Shortly after graduating from college with a degree in graphic design, Hannah Tak started working at National Geographic.
“I didn’t know much about journalism or storytelling, so working for a big media company like National Geographic was an eye-opening experience for me,” Hannah says.
During her time working in the design department, Hannah has held numerous roles and is currently a senior design editor for National Geographic magazine. In this position, Hannah works closely with photo editors and the editors of graphics and maps to create and design visual narratives for feature stories.
“My ultimate goal in designing stories is to help readers engage and resonate with the story more effectively and deeply,” Hannah says.
Looking back at her time with National Geographic, Hannah feels a strong sense of accomplishment.
“It’s been a wonderful journey filled with lots of learning, growing, and developing—both personally and professionally,” she says.
1. Throughout your time working for National Geographic, what has been the most memorable article or project you’ve worked on?
The most memorable article I’ve designed was “The Wildlife We See, the Suffering We Don’t” in the June 2019 issue. Photographer Kirsten Luce and writer Natasha Daly traveled around the globe to investigate the dark side of wildlife tourism. The story reveals what goes on behind tourists’ once-in-a-lifetime experiences and how animals are suffering to satisfy human vanity and curiosity.
There is so much in this story that a lot of us—and most people—didn’t known about, and it was crucial for us to get the right messages out to our readers in the most powerful way. To have that shocking and surprising “reveal” effect, we utilized the double gatefolds in the magazine. We put photos with exotic animals that people have posted on social media on the flap, and then we showed images of the cruel reality of the animals’ treatment inside the flaps. This interaction with the gatefold was a strong way to guide readers into the story and relate somewhat to their own encounters as well-meaning tourists.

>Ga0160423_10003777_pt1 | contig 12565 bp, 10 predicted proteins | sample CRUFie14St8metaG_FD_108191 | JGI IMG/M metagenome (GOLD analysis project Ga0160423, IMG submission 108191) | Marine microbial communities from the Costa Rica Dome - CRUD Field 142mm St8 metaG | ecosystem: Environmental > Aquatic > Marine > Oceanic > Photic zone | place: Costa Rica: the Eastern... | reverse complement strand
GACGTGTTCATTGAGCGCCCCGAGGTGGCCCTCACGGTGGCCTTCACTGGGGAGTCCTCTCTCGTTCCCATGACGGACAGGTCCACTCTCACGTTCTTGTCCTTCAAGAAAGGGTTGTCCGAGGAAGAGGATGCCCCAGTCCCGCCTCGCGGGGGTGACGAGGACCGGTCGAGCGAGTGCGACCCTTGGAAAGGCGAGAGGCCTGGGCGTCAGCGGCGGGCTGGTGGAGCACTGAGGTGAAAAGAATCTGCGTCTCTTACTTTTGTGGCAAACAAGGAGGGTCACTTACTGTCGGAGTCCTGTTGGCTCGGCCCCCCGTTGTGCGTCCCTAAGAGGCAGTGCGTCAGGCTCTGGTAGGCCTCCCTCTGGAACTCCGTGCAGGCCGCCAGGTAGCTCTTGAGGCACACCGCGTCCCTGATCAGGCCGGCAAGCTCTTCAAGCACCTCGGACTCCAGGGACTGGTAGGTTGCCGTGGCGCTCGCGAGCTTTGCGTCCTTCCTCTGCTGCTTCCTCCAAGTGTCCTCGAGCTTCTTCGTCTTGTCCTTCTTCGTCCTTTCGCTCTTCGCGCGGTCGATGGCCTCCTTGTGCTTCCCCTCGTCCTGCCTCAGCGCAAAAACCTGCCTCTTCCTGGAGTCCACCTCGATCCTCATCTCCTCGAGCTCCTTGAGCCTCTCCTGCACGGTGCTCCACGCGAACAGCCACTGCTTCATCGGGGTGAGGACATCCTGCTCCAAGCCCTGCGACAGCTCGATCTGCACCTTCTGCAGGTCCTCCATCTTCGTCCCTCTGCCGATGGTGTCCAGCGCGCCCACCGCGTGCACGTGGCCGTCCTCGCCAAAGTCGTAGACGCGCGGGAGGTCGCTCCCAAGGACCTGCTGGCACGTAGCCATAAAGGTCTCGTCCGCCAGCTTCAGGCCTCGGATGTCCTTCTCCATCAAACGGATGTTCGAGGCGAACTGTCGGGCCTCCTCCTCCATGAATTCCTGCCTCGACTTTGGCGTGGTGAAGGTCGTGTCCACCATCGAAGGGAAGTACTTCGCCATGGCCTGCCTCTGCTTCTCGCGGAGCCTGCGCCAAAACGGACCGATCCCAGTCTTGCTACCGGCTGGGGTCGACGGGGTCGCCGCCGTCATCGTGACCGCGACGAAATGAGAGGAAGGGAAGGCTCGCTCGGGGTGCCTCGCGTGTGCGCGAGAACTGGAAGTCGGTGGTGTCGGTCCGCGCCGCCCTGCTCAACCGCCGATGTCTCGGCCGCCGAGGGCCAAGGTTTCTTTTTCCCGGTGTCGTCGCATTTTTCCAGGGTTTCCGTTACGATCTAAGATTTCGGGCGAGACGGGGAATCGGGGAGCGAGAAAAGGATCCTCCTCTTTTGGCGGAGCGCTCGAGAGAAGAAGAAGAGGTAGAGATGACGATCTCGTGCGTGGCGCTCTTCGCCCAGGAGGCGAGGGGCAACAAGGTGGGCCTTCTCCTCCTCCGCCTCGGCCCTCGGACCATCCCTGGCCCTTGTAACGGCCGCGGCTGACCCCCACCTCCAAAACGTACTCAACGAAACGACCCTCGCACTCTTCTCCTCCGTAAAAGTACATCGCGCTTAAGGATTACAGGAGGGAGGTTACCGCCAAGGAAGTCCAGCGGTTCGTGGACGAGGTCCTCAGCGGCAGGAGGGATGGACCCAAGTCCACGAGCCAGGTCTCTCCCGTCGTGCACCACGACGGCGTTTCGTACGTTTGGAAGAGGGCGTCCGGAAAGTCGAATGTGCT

Since working on this story, I’ve become more conscious about the places I visit while traveling and learned how my actions could result in measurable harm to animals. It all starts with one.
2. May is Asian Pacific American Heritage Month. What does this month mean to you?
As a first-generation immigrant, I always felt like I wasn’t “enough” and didn’t fit in anywhere. I wasn’t loud or confident enough, and I didn’t understand puns or know pop-culture references. I tried to be someone else so I would blend in with those around me. It wasn’t until recently that I came across the Asian American Pacific Islander (AAPI) community, which helped me notice and appreciate the unique culture and background I came from. To me, Asian Pacific American Heritage Month means relearning the long history we may have forgotten and celebrating the diversity of many cultures. It’s also the time to honor our own values and beliefs.
3. Who is your AAPI hero or inspiration?
My mom—she is the most incredible and determined person I’ve ever known. My parents went through many hardships in order to succeed in a new country with little experience of the culture. Starting a whole new life in a place where you have no family or friends, where you don’t speak the language, could be a terrifying thing, but that didn’t stop my mom. She worked really hard to break that language barrier and sacrificed so much for the family. She constantly inspires and encourages me to follow my dreams and never give up.
4. What’s your favorite dish from the Asia-Pacific region?
Korean BBQ. I love the food, but the way family and friends gather around the table and grill meats together for hours while talking and sharing memories is what I enjoy the most about Korean BBQ. I’m looking forward to having another feast with friends and family once the pandemic is over!
5. After working from home for the past year due to the pandemic, what has been the silver lining for you?
The biggest silver lining is saving a couple of hours in commuting every day. Commuting to work has never been so easy—just a few steps into my home office. I don’t have to sit in traffic every morning and do it all over again at the end of the day. This extra time allowed me to plan my day a bit differently and work when I’m most productive.